• While the evaluation law requires 50 percent of principal and teacher evaluations be based on student academic growth, the council is recommending that standard not be applied to all specialized professionals, given their distance from the classroom. Rather, those staff should be evaluated on what the council calls “student outcomes.” As an example, for counselors, student outcomes might include reduction in school absentee rates and increased graduation rates. (See and expanded list of possible outcomes below.)
• Finally, the council warned that such a system won’t work without appropriate funding. “Recruiting and training appropriate professional experts will require resources and funding,” the council’s report says. “The council recommends that sufficient funding be appropriated to CDE to ensure the quality implementation of this recommendation. This funding should include short-term funding to establish the required infrastructure and longer-term funding for sustainability.”Do your homework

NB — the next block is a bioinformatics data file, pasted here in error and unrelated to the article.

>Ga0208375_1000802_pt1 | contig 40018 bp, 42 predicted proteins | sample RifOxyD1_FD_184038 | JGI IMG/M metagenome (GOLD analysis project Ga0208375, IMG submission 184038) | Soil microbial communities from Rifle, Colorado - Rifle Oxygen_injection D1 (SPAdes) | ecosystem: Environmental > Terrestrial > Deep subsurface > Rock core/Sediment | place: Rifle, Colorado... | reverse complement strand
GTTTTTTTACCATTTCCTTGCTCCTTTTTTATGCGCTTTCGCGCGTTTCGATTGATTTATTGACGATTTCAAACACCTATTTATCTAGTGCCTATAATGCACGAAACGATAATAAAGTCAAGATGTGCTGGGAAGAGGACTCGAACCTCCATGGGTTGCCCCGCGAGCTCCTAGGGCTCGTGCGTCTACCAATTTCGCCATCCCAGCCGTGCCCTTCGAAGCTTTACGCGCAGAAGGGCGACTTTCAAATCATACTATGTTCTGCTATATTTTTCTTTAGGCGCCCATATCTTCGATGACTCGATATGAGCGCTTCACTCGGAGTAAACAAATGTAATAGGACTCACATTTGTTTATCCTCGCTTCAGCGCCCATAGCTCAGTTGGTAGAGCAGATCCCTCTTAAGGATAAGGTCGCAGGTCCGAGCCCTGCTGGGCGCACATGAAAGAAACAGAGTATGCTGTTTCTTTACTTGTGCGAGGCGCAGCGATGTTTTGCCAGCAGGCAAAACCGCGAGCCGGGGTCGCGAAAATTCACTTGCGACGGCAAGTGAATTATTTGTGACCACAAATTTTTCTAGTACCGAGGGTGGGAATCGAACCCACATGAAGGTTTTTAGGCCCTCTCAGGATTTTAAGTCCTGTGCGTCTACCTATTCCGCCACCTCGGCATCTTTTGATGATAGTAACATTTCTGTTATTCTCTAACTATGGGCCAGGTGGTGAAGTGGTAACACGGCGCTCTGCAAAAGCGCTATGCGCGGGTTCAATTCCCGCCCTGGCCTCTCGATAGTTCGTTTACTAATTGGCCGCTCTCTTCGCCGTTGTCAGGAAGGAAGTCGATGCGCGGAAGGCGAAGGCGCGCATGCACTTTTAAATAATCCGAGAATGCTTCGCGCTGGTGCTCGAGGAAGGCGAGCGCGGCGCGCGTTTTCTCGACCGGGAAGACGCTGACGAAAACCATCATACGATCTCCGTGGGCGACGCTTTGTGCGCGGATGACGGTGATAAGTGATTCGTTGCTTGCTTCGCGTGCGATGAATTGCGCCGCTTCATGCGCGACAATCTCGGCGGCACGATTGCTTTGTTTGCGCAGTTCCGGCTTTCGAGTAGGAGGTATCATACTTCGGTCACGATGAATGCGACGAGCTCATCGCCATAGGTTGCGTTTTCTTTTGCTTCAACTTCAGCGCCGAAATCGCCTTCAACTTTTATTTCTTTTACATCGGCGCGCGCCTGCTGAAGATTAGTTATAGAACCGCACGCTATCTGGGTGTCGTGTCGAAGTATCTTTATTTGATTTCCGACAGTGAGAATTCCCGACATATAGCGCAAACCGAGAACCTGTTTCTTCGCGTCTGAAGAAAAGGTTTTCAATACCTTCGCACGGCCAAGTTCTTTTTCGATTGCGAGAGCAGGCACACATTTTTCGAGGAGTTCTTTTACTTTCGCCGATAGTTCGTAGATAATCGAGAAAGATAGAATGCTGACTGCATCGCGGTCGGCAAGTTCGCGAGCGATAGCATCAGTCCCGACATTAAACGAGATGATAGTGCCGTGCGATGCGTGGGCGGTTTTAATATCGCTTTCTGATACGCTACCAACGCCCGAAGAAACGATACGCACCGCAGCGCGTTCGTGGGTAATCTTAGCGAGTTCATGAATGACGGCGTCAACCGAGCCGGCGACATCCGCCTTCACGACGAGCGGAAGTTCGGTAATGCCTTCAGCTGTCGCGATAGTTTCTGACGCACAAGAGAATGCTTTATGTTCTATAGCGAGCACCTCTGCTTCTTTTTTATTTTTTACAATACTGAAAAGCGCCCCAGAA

Aime Baca-Oehlert, a counselor who serves on the council, was more succinct in her comments to the state board: “If it’s not funded, it’s not going to happen.”
The council’s recommendations for specialized professionals include the same four-step rating system as for principals and teachers – highly effective, effective, partially effective and ineffective. The proposal also follows the same format of using six quality standards to evaluate an educator’s “professional practices.”